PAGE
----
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Old Jul 18, 2006, 7:05 PM   #21
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JohnG wrote:
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As NHL indicated - you're always going to lose speed in servo mode - the camera has to 'DO SOMETHING' and that something takes time - so wheras a camera may have a stated 5 fps burst mode - you may only see 4 fps when in servo mode...
Exactly! :idea:

This comes from the fixed 250ms timeout (i.e. 1/250 = 4fps max) in the AF focusing algorithm - I'll find the write-up on this later as this is due to all focusing conditions. i.e. during sunrise or sunset for example when the light are dim and the subjects are not contrasty enough to achieve fast focus and are independent of the lens in use.

Think about it @ 8fps on a 1D MrkII that's only 125ms per frame which is too fast for most AF and why the C.Fn-21 is there built-into the camera. Trust me I use AI servo too, but one-shot AF get me a higher percentage of keepers...

Like I said before, lock yourself in a dark closet and fire away in AI-servo: no single frame will be in focus, but the camera still burst every frame. In 1-shot AF on the contrary the camera has to lock focus or it won't fire at all - Try it!!!
-> In AI-servo the camera will maintain the burst rate over achieving 100% accurate focusing :idea:
(Close enough or the DOF coverage is what most folks need... Something got to give!)


Here's the article: http://photonotes.org/other/ai-servo.html

"In continuous sequence AI Servo AF shooting, shutter release timing for the second and consecutive frames in the sequence is controlled by the EOS 1's autofocusing system. Canon calls this focus priority. However, it is extremely important to note that focus priority shutter release timing does not guarantee sharp focus. It simply means that the EOS 1 camera, rather than the photographer, controls the shutter release timing for these exposures."

"Condition 5. Adequate Subject with Excessive Speed:
There are actually two conditions of this type. The first condition occurs with a subject moving toward the camera, so close or so fast that the required focusing movement cannot be executed within a preset time limit. For USM lenses, the time limit has been set at 200 milliseconds (1/5 second). For non-USM lenses, the time limit is 250 milliseconds (1/4 second). If the subject requires more focusing time than the preset limit, the exposure is taken anyway at a focusing position that is as accurate as possible. However, this type of exposure will be out of focus towards the infinity direction."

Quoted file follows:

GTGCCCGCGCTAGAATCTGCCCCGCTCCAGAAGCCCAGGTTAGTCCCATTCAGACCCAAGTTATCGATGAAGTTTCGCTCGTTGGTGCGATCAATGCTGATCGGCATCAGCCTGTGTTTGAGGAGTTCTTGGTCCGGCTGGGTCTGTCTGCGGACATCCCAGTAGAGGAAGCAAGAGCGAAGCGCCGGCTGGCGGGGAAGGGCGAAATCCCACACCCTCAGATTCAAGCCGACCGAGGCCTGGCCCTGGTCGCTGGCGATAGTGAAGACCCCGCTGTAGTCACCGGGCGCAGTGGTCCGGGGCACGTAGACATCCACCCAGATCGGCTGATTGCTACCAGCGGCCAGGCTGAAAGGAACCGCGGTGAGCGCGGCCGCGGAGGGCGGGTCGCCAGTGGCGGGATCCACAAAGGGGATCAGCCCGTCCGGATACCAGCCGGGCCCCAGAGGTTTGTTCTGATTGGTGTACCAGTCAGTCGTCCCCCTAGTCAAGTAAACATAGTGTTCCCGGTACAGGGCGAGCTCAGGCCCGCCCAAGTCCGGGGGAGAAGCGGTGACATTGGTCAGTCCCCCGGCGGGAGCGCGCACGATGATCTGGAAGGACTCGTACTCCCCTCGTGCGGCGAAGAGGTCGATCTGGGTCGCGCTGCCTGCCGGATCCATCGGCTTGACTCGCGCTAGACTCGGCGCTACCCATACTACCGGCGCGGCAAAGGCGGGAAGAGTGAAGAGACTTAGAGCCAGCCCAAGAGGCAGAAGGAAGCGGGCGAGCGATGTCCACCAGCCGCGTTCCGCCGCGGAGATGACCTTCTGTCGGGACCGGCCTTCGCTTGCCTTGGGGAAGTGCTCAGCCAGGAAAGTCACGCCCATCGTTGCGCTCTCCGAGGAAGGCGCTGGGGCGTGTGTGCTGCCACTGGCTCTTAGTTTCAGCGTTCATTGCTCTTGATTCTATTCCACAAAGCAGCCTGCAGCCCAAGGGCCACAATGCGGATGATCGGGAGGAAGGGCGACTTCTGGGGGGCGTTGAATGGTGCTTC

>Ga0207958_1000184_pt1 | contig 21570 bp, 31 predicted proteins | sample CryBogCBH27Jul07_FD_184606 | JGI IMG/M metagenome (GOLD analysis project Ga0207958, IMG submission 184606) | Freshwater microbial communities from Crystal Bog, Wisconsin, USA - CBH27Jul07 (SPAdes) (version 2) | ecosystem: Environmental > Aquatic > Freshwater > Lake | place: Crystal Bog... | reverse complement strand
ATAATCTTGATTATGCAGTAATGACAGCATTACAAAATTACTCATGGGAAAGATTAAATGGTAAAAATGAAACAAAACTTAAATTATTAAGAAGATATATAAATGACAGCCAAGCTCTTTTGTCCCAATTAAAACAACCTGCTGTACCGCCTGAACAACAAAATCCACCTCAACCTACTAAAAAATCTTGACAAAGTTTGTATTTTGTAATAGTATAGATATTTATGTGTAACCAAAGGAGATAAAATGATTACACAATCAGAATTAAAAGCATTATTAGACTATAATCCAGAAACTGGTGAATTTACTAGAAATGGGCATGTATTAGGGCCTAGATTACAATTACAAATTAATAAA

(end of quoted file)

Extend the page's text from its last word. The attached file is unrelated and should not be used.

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Old Jul 19, 2006, 7:33 AM   #22
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NHL,

Just to clarify though - single shot on a moving target that is changing focal planes will certainly not give you a FASTER burst rate than Servo. This may reduce the rate from 5fps to 3 or 2 or even just 1 (again, the key being the object is changing focal planes - i.e. coming towards or away from you).
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Old Jul 19, 2006, 8:20 AM   #23
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JohnG

Agree - You're absolutely correct!

Basically it's two different shooting styles, and neither is wrong or right:

1. One-shot AF: The 1st shot will always be in focus otherwise the camera won't fire - With subsequent shots you have to release the shutter completely or the camera won't track your subject (this is only critical if the subject is moving to or away from you) - Sideway then it does not matter.
-> Yes the overall frame rate is less but the focus is spot on every time if you let go of the shutter in between shot.
If you don't release the shutter completely then the focus will be locked on to the 1st shot - which is sometime good actually (for wildlife) when a tiny object move through various varying background, but then you get to keep your burst rate up!

2. AI-servo AF: The 1st shot may not in fact be in focus because the camera is on shutter release priority:
"Because the photographer (rather than the autofocusing system) controls the timing of the shutter release, Canon calls this shooting method release priority. The release priority method enables the photographer to shoot when desired, but it does not guarantee sharp focus. In fact, the first frame of a continuous sequence shot in AI Servo AF is likely to be out of focus, especially with a subject moving either toward or away from the EOS 1."
-> The camera relies on subsequent frames to track the subject to and away from the camera, but it could run into the preset time limit that was described earlier if the conditions prevent a lens from achieving focus in time to keep up with the burst rate...

IMO everyone should try both and see which style works best for them... :idea:
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